The Constitution references the Declaration, although subtly, in two places; the date line before the signatures in the original document, and in the First Amendment.

The date sentence acknowledges the Declaration by the date referred to in "... of the Independence of the United States of America the twelfth ..." which is a reference to the signing of the states' and Congresses declarations of independence. I'm not sure how legalistic this small piece of writing is.

The First Amendment refers to the Declaration indirectly through its reservation of the right to petition for redress of grievances.

The Declaration was not a single document, but the last in a series of four that were produced by the three Continental Congresses. The first was the Declaration of Rights, which endorsed an import and export prohibition by the colonies, and which promised an upcoming petition for redress. The second was the petition for redress. The third was the cause for taking up arms which addressed British improprieties with respect to the petition. The fourth was the Declaration which was the consequence of an improper response to the petition. So it wasn't so much a single document standing by itself. It was the end product of a process of formal petition for redress that established a precendent for cause for separation from a government.

The First Amendment right to petition refers to the general right of people and states to address the government and ask for a resolution of a governmental issue. If the government addresses the state's petition improperly the state has the right to withdraw from the nation today, just as the colonies had the right to withdraw in 1776.

What I find most interesting about all this is that right to petition defines a cause and a method for separation. As a side note I believe that Lincoln was aware of this. He could never come out and admit as much because to do so would have been to give the illegally seceding states the keys to their own escape, and Lincoln knew that his job was to prevent such an escape. His regular references to the Declaration and the earlier acts of the Continental Congresses suggest this. He needed to lay the legal groundwork of his justifications for his actions, but he had to do so in a way that would not give too much information to the secessionist.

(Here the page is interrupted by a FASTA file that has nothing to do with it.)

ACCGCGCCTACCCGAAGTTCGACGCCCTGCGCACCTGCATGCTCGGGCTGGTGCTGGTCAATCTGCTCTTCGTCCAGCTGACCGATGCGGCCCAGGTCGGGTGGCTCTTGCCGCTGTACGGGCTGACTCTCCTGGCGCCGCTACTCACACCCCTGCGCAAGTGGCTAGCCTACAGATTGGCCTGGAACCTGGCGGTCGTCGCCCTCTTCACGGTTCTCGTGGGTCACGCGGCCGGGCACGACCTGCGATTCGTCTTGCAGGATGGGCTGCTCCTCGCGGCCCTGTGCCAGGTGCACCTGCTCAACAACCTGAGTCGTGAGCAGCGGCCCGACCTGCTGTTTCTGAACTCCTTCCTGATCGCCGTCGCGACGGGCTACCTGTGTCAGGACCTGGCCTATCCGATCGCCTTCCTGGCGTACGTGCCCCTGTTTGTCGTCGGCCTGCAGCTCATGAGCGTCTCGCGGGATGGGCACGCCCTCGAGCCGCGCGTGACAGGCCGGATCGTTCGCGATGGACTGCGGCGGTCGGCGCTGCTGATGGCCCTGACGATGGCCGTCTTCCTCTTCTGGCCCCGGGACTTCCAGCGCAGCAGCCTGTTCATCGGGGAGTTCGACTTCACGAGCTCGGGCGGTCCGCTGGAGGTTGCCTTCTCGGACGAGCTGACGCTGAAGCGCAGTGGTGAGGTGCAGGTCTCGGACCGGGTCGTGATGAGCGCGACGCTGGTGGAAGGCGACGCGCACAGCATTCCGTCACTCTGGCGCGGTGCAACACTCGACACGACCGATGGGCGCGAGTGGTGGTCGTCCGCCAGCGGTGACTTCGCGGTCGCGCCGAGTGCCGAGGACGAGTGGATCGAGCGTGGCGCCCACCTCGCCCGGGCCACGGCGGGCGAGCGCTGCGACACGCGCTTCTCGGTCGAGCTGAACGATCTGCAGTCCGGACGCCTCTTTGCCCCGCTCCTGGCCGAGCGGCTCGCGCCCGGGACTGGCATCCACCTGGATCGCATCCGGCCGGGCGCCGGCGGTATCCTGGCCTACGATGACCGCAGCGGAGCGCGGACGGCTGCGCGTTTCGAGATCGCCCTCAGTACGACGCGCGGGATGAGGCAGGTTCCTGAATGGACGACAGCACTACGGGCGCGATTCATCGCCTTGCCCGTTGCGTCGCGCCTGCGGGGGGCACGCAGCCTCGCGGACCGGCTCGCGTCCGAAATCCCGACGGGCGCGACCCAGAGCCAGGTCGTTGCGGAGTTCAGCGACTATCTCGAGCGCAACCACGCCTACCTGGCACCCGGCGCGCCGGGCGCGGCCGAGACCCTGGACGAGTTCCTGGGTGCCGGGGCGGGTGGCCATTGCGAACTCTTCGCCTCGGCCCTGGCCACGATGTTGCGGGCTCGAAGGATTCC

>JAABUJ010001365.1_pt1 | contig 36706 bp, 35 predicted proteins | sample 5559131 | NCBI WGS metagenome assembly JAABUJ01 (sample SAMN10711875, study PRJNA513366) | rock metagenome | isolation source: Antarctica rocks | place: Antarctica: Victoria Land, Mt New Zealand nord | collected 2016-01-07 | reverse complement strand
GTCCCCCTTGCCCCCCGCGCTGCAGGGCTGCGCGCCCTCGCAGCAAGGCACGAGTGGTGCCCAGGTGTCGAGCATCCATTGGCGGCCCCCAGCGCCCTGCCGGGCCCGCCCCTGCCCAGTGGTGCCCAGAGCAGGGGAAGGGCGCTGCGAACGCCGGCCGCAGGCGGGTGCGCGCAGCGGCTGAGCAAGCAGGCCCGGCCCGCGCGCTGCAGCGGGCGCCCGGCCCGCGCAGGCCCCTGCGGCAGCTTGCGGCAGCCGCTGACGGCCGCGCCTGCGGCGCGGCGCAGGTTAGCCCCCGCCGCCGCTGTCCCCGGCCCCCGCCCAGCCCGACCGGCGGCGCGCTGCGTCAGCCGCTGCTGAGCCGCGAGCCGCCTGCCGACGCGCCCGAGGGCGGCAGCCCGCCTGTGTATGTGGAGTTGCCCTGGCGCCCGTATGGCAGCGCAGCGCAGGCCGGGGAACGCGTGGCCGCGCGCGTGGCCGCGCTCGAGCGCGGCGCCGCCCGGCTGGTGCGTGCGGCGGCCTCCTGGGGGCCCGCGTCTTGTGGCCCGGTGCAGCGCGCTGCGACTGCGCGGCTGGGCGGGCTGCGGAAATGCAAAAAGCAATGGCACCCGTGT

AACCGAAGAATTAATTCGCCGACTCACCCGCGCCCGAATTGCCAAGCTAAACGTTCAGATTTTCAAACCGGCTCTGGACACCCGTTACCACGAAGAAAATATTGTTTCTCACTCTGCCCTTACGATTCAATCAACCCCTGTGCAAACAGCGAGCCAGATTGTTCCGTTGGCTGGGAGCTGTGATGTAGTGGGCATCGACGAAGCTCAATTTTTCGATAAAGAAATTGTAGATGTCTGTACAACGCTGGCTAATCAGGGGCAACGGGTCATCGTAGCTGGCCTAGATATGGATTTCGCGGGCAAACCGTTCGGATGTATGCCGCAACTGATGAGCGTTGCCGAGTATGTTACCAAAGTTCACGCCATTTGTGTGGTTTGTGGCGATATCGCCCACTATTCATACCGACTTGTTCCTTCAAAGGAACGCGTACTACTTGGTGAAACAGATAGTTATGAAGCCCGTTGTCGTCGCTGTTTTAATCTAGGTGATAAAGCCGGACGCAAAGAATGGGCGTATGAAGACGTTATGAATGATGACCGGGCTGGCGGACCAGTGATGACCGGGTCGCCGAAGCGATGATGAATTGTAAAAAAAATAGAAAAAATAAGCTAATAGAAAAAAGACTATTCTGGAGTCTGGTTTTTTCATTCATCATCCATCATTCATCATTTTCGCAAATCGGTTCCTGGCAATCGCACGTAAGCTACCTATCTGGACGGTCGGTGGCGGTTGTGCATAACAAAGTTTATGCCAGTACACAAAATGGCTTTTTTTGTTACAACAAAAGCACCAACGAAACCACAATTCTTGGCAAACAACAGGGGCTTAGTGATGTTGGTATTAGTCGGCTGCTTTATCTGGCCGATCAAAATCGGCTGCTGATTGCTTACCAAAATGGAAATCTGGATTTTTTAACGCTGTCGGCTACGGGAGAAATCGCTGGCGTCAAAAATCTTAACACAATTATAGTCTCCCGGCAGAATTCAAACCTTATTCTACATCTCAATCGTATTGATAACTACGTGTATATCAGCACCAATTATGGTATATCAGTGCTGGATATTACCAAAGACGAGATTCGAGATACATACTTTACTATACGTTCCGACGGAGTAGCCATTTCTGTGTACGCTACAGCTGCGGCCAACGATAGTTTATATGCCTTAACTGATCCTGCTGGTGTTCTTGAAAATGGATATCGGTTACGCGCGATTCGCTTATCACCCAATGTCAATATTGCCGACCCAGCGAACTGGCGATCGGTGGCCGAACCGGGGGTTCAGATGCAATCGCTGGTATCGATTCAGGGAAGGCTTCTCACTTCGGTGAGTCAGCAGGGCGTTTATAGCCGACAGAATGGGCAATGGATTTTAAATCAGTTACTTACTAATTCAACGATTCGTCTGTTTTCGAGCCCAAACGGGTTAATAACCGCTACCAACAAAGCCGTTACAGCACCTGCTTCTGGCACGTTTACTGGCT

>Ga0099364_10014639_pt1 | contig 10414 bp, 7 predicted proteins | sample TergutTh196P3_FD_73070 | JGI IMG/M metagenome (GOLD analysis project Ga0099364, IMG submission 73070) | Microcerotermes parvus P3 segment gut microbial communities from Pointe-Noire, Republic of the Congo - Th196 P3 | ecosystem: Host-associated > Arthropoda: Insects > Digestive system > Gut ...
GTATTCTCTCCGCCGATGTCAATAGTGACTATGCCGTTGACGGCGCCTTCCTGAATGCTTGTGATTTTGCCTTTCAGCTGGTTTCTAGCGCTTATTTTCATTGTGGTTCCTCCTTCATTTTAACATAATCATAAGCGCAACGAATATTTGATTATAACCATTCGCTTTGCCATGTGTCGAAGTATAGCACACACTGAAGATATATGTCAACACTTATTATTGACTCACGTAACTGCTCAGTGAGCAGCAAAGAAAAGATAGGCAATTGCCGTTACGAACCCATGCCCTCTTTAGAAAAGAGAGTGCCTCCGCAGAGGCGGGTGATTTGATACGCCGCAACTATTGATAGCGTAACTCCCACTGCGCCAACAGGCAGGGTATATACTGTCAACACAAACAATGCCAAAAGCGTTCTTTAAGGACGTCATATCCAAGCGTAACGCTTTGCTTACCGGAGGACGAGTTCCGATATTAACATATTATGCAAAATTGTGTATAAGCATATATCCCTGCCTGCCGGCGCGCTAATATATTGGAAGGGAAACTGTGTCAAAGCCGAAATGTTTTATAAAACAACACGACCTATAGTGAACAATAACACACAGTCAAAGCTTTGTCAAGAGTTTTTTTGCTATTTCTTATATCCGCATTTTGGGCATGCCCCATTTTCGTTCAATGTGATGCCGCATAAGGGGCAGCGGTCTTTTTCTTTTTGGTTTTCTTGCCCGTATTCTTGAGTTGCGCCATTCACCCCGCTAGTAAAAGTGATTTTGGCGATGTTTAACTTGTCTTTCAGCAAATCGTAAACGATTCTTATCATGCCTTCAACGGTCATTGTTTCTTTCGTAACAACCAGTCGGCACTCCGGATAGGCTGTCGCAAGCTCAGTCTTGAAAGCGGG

The standards found in the right to withdraw help define the meaning of states' bindings with the national government. The national government has certain obligations to the states, and the states to the national government. Some of those obligations can be found 1774-1776 process of petition for redress which includes of course the finalizing document, the Declaration of Independence.

The Constitution does not explicitly restate the meaning of the original Congresses petition. Instead it just notes that the right to petition already existed. Certainly, everyone at the time was quite familiar with the petition and Declaration that they had just fought a major war over. The date line suggests, even though it does not say so explicitly, that the 1774-1776 petition for redress is part of the meaning of that right which would later be stated explicitly in the Bill of Rights.

Because the earlier process of petition and Declaration helps define the proper relationship between a state and the national government, it is part of the body of work that can be used as an "interpretive key" to the Constitution.

So my answer is #2; significant as a document.

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Scott Amorian